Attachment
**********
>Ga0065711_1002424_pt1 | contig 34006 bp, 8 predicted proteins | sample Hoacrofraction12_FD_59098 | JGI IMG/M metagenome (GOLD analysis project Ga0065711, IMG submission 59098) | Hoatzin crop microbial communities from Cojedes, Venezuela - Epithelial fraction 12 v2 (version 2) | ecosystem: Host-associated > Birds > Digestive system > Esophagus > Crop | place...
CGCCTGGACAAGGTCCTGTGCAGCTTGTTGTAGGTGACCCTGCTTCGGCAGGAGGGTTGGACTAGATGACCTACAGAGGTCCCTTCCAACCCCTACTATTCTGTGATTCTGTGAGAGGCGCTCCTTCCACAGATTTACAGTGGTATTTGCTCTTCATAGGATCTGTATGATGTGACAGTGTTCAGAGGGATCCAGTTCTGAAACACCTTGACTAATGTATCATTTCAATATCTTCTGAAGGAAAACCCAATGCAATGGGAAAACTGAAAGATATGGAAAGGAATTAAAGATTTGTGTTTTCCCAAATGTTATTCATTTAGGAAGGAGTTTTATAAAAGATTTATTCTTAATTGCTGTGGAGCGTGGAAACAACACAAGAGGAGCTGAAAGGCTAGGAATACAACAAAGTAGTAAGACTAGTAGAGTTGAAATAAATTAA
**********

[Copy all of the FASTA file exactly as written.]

>Ga0065711_1002424_pt1 | contig 34006 bp, 8 predicted proteins | sample Hoacrofraction12_FD_59098 | JGI IMG/M metagenome (GOLD analysis project Ga0065711, IMG submission 59098) | Hoatzin crop microbial communities from Cojedes, Venezuela - Epithelial fraction 12 v2 (version 2) | ecosystem: Host-associated > Birds > Digestive system > Esophagus > Crop | place...
CGCCTGGACAAGGTCCTGTGCAGCTTGTTGTAGGTGACCCTGCTTCGGCAGGAGGGTTGGACTAGATGACCTACAGAGGTCCCTTCCAACCCCTACTATTCTGTGATTCTGTGAGAGGCGCTCCTTCCACAGATTTACAGTGGTATTTGCTCTTCATAGGATCTGTATGATGTGACAGTGTTCAGAGGGATCCAGTTCTGAAACACCTTGACTAATGTATCATTTCAATATCTTCTGAAGGAAAACCCAATGCAATGGGAAAACTGAAAGATATGGAAAGGAATTAAAGATTTGTGTTTTCCCAAATGTTATTCATTTAGGAAGGAGTTTTATAAAAGATTTATTCTTAATTGCTGTGGAGCGTGGAAACAACACAAGAGGAGCTGAAAGGCTAGGAATACAACAAAGTAGTAAGACTAGTAGAGTTGAAATAAATTAA